Everything an organisation publishes under its name sends a message. The opponents of Out4Marriage are well-funded, sending out millions of leaflets designed and worded to convince readers to lobby their MP to vote against equal marriage. You can bet they are now redoubling their efforts, selecting data that favours their cause, even after a 400-175 vote defeat at second reading, and presenting it as if they’re on course to defeat the bill.

Design sends a message. Everyone must know what your message is. Especially you.


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The Gove-Santorum axis of immorality

Michael Gove is the antichrist, isn’t he? Surely? Or is it Rick Santorum? It’s got to be one of them. Maybe it’s both? Maybe they’re two halves of the antichrist, two snap-together segments. The Lego antichrist. And in the nightmare scenario, the antichrist-enabler Cameron is toppled by Gove’s satanic helpers (prop. R. Murdoch) — who then install their dark lord as PM and scoot across to the US to engage in a holy fiddle to rig the election for Santorum.

Then at their first meeting, the first Gove-Santorum swivel-in, the two shake damp hands and a spark and a purple flash herald the apocalypse. Jagged cracks bubble with lava, flying monkeys with little matching purple hats flock and swoop and snatch up children and animals, and the Daily Express worries about the effect on house prices, blames the BBC, and pins its hopes on a large photograph of Princess Diana.

I mean, how is it conceivable in the modern world, with all its facts and actual knowledge and stuff, that these two dangerous idiots aren’t simply guffawed off the stage?

It is said that a mere touch from the former Senator from Pennsylvania audibly and visibly leeches the intelligence from your bones; and that cameras watching him pass through a crowd are steered away to avoid spotting the desiccated husks crumbling into neat piles of dust in his wake.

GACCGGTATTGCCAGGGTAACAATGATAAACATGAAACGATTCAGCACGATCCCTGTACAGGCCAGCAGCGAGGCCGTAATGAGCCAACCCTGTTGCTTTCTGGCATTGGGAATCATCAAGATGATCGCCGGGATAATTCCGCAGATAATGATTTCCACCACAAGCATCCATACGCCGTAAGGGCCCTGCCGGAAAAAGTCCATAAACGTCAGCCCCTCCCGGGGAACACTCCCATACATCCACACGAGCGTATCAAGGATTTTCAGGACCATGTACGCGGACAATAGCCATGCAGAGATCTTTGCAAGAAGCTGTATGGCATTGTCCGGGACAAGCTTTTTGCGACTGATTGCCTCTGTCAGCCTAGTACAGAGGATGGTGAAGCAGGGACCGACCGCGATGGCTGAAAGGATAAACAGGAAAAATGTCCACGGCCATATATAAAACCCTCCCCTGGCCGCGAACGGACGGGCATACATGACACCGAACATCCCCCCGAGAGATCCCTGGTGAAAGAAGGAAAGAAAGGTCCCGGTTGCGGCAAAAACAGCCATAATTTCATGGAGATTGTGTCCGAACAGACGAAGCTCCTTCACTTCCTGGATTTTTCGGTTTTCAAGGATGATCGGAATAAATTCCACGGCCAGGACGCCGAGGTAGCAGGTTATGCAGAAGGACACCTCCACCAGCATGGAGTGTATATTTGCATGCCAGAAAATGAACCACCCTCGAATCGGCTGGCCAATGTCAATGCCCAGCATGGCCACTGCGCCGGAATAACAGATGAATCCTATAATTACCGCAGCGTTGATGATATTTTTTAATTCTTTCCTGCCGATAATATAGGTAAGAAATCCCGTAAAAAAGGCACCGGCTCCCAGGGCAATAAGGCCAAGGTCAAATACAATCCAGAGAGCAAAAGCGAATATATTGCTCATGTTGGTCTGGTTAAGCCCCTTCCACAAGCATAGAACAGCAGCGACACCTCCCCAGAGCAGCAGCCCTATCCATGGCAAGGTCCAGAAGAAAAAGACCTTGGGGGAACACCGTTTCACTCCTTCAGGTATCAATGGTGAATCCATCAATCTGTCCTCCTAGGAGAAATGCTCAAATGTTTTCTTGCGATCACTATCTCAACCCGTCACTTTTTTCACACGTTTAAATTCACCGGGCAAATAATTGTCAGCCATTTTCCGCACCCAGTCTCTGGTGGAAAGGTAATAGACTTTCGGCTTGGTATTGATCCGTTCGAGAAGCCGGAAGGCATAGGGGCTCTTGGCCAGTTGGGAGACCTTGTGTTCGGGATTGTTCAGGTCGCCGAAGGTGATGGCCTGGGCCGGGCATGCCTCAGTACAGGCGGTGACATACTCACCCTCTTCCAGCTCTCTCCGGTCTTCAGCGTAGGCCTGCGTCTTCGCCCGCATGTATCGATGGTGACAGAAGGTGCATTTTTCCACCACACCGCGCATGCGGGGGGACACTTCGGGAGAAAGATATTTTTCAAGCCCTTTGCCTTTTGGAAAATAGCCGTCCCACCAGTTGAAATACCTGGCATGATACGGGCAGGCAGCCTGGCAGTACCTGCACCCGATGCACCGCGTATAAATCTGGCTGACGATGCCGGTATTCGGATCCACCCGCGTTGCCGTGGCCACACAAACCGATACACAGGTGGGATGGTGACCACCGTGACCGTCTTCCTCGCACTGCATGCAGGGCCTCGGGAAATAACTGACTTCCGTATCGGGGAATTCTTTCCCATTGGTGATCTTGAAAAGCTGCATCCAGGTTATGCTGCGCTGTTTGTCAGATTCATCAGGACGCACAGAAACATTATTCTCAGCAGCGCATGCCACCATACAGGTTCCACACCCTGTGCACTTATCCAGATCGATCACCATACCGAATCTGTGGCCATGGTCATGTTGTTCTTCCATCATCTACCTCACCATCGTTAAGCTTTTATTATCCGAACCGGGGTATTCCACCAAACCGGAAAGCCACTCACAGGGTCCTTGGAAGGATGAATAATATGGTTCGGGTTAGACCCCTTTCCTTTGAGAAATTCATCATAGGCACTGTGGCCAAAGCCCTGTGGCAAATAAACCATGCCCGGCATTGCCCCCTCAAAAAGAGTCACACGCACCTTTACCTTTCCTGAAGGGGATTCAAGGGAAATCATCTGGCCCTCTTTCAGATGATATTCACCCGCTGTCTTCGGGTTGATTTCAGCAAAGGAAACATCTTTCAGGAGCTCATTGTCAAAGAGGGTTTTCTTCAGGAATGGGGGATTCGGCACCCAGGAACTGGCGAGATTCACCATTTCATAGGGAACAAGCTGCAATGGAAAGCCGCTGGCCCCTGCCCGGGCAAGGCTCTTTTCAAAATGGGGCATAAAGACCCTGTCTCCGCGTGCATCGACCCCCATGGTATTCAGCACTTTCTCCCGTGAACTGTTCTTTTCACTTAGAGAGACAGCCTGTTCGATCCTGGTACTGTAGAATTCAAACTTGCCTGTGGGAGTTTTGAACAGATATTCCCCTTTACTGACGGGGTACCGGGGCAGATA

And Gove, poor Gove, his grey face never far from confused over-tired tears, is busily thrusting Britain’s education system forward into the 1950s, ensuring institutionalised faith-based homophobia, and sucking up to his once and future boss Murdoch like the Tories of Thatcher.

I despair.

You know, I thought you were supposed to get more conservative as you age: shifting from denim to the elasticated waistbands of M&S and all the comforts of traditional bigotry such as the Daily Mail. Instead I find I’m becoming more militant: I am intolerant of intolerance, of ignorance, of idiocy, of demagoguery. I might be a Grumpy Not-So-Old Man. Or, more likely, one of those militant homosexual atheists everyone is allegedly so afraid of. I fear I am in grave danger of buying a pair of co-op hemp dungarees and selling Socialist Worker on street corners, and muttering fascist under my breath at anyone with a newer iPhone than me.

The irony, I suppose, is that what jiggles my frosting about Gove and Santorum and, in fact, most politicians, is their sheer immorality.

Gove, supposedly working for us as Education Secretary, but meeting every five minutes with Murdoch — who, coincidentally, wants to make lots of money out of education. And good lord: the first “free school” to sign a funding agreement with Gove was co-founded by Toby Young, who is now a political columnist with Murdoch’s Sun on Sunday and whose first column tipped Gove as a future prime minister.

Santorum, misty-eyed wobbly-lipped defender of the Constitution of the United States of God Bless America, who says “I don’t believe in an America where the separation of church and state are absolute” and that such a separation was “not the founders’ vision”. OK, let’s hear from Thomas Jefferson, actual founding father and actual principal author of the actual Declaration of Independence. On New Year’s Day 1802, when he was actual US President, he wrote: “I contemplate with sovereign reverence that act of the whole American people which declared that their legislature should ‘make no law respecting an establishment of religion, or prohibiting the free exercise thereof,’ thus building a wall of separation between church and State.”


Like giving your corporate chums free labour and calling it voluntary work experience while threatening to withhold benefits from the slaves if they don’t comply. That’s immorality.

Like insisting that your right to marry is determined not by your character or your devotion or your behaviour, but by your chromosomes. That’s immorality.

There surely comes a time at which the immorality of those in and around power — which includes politicians, the journalists that cravenly support them, and the corrupt police — finally turns upon itself. This immoral triangle of power, rusting and crumbling. That day might be closer than we think.

And now if you’ll excuse me, I’m off to buy some dungarees and possibly a small cave in the Lake District.